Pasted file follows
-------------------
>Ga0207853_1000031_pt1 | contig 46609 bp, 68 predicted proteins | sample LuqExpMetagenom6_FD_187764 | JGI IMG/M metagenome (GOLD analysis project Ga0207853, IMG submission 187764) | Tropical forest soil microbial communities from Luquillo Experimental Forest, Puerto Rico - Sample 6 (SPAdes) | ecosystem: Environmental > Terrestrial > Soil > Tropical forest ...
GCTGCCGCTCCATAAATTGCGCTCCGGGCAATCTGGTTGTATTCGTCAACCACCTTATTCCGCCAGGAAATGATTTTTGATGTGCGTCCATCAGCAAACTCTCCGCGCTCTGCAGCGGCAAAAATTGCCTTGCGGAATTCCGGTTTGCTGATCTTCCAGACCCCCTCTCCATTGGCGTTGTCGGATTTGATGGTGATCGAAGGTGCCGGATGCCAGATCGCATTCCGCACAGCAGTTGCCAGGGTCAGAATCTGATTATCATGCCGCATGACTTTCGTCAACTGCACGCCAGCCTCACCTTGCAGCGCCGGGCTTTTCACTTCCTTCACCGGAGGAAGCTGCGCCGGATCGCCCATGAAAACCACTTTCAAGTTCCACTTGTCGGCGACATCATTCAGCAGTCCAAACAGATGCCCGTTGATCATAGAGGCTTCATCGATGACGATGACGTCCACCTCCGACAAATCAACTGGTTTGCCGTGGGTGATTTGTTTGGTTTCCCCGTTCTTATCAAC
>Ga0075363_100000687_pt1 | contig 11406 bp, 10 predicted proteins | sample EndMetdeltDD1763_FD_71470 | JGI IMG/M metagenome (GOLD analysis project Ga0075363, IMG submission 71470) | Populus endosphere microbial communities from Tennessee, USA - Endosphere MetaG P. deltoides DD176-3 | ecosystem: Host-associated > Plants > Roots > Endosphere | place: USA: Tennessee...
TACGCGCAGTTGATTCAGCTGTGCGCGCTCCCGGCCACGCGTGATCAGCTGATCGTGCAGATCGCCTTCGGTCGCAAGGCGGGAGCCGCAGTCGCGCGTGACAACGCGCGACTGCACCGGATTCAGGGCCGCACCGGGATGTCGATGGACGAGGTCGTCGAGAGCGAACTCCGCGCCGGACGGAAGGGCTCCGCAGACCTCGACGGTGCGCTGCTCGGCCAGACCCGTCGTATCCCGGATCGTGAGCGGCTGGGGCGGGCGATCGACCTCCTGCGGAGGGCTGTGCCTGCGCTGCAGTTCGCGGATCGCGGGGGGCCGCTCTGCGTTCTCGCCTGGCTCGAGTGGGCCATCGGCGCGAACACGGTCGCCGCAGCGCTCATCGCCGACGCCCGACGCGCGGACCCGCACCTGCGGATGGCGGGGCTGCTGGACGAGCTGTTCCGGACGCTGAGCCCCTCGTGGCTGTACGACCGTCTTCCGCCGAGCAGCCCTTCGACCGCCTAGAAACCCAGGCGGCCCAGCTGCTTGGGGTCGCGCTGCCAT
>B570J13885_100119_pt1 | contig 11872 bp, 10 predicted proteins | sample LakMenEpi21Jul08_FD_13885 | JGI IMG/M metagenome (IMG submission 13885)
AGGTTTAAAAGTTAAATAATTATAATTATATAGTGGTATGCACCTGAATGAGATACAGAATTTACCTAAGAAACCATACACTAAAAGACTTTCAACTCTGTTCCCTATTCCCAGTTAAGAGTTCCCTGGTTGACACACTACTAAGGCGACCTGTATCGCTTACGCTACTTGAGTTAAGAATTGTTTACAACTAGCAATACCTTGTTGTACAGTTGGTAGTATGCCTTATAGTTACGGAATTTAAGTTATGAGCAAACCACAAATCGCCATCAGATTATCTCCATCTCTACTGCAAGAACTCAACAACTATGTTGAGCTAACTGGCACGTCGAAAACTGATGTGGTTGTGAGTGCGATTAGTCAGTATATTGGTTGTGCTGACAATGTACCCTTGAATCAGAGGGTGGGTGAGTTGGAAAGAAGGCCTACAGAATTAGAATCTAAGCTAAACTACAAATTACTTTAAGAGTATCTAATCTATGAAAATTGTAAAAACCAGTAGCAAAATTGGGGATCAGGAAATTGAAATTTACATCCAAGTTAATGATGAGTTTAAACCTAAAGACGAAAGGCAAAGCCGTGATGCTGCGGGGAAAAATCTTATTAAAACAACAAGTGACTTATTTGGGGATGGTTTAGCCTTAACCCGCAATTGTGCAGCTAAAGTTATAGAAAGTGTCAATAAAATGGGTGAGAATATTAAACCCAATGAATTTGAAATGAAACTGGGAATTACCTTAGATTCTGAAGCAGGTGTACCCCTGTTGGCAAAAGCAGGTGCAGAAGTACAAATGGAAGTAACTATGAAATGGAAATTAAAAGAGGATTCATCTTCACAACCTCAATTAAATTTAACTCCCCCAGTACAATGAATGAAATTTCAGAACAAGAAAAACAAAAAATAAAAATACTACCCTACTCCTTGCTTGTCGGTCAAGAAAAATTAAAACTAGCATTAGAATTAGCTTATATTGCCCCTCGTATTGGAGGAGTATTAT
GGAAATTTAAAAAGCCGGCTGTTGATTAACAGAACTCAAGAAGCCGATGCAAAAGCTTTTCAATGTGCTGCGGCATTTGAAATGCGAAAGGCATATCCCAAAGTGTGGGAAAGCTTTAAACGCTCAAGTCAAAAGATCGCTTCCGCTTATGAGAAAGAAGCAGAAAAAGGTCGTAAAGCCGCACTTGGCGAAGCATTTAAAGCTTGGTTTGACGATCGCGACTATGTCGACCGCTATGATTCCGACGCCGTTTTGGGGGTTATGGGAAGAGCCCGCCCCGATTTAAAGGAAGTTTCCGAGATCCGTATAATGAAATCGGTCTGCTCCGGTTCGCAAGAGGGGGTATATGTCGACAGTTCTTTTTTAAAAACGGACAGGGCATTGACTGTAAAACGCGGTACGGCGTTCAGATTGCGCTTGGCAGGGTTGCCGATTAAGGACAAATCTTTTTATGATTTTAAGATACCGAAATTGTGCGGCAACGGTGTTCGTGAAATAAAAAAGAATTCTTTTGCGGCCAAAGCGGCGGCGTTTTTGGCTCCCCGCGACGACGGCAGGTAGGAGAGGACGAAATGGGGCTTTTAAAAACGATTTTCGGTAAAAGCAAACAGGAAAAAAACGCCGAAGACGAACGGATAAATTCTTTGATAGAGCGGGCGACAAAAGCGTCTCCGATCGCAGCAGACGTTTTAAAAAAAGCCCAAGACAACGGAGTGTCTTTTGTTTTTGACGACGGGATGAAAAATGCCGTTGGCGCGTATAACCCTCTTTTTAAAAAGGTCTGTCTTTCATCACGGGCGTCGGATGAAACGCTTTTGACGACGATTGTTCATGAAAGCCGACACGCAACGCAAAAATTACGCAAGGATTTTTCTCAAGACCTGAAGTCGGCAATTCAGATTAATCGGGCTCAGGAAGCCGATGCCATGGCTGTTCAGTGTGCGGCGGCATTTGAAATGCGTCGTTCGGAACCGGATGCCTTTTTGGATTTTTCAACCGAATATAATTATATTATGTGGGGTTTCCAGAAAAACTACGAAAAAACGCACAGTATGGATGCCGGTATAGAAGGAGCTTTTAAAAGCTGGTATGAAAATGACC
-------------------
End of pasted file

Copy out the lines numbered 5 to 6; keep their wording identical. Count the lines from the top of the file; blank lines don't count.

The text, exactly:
>B570J13885_100119_pt1 | contig 11872 bp, 10 predicted proteins | sample LakMenEpi21Jul08_FD_13885 | JGI IMG/M metagenome (IMG submission 13885)
AGGTTTAAAAGTTAAATAATTATAATTATATAGTGGTATGCACCTGAATGAGATACAGAATTTACCTAAGAAACCATACACTAAAAGACTTTCAACTCTGTTCCCTATTCCCAGTTAAGAGTTCCCTGGTTGACACACTACTAAGGCGACCTGTATCGCTTACGCTACTTGAGTTAAGAATTGTTTACAACTAGCAATACCTTGTTGTACAGTTGGTAGTATGCCTTATAGTTACGGAATTTAAGTTATGAGCAAACCACAAATCGCCATCAGATTATCTCCATCTCTACTGCAAGAACTCAACAACTATGTTGAGCTAACTGGCACGTCGAAAACTGATGTGGTTGTGAGTGCGATTAGTCAGTATATTGGTTGTGCTGACAATGTACCCTTGAATCAGAGGGTGGGTGAGTTGGAAAGAAGGCCTACAGAATTAGAATCTAAGCTAAACTACAAATTACTTTAAGAGTATCTAATCTATGAAAATTGTAAAAACCAGTAGCAAAATTGGGGATCAGGAAATTGAAATTTACATCCAAGTTAATGATGAGTTTAAACCTAAAGACGAAAGGCAAAGCCGTGATGCTGCGGGGAAAAATCTTATTAAAACAACAAGTGACTTATTTGGGGATGGTTTAGCCTTAACCCGCAATTGTGCAGCTAAAGTTATAGAAAGTGTCAATAAAATGGGTGAGAATATTAAACCCAATGAATTTGAAATGAAACTGGGAATTACCTTAGATTCTGAAGCAGGTGTACCCCTGTTGGCAAAAGCAGGTGCAGAAGTACAAATGGAAGTAACTATGAAATGGAAATTAAAAGAGGATTCATCTTCACAACCTCAATTAAATTTAACTCCCCCAGTACAATGAATGAAATTTCAGAACAAGAAAAACAAAAAATAAAAATACTACCCTACTCCTTGCTTGTCGGTCAAGAAAAATTAAAACTAGCATTAGAATTAGCTTATATTGCCCCTCGTATTGGAGGAGTATTAT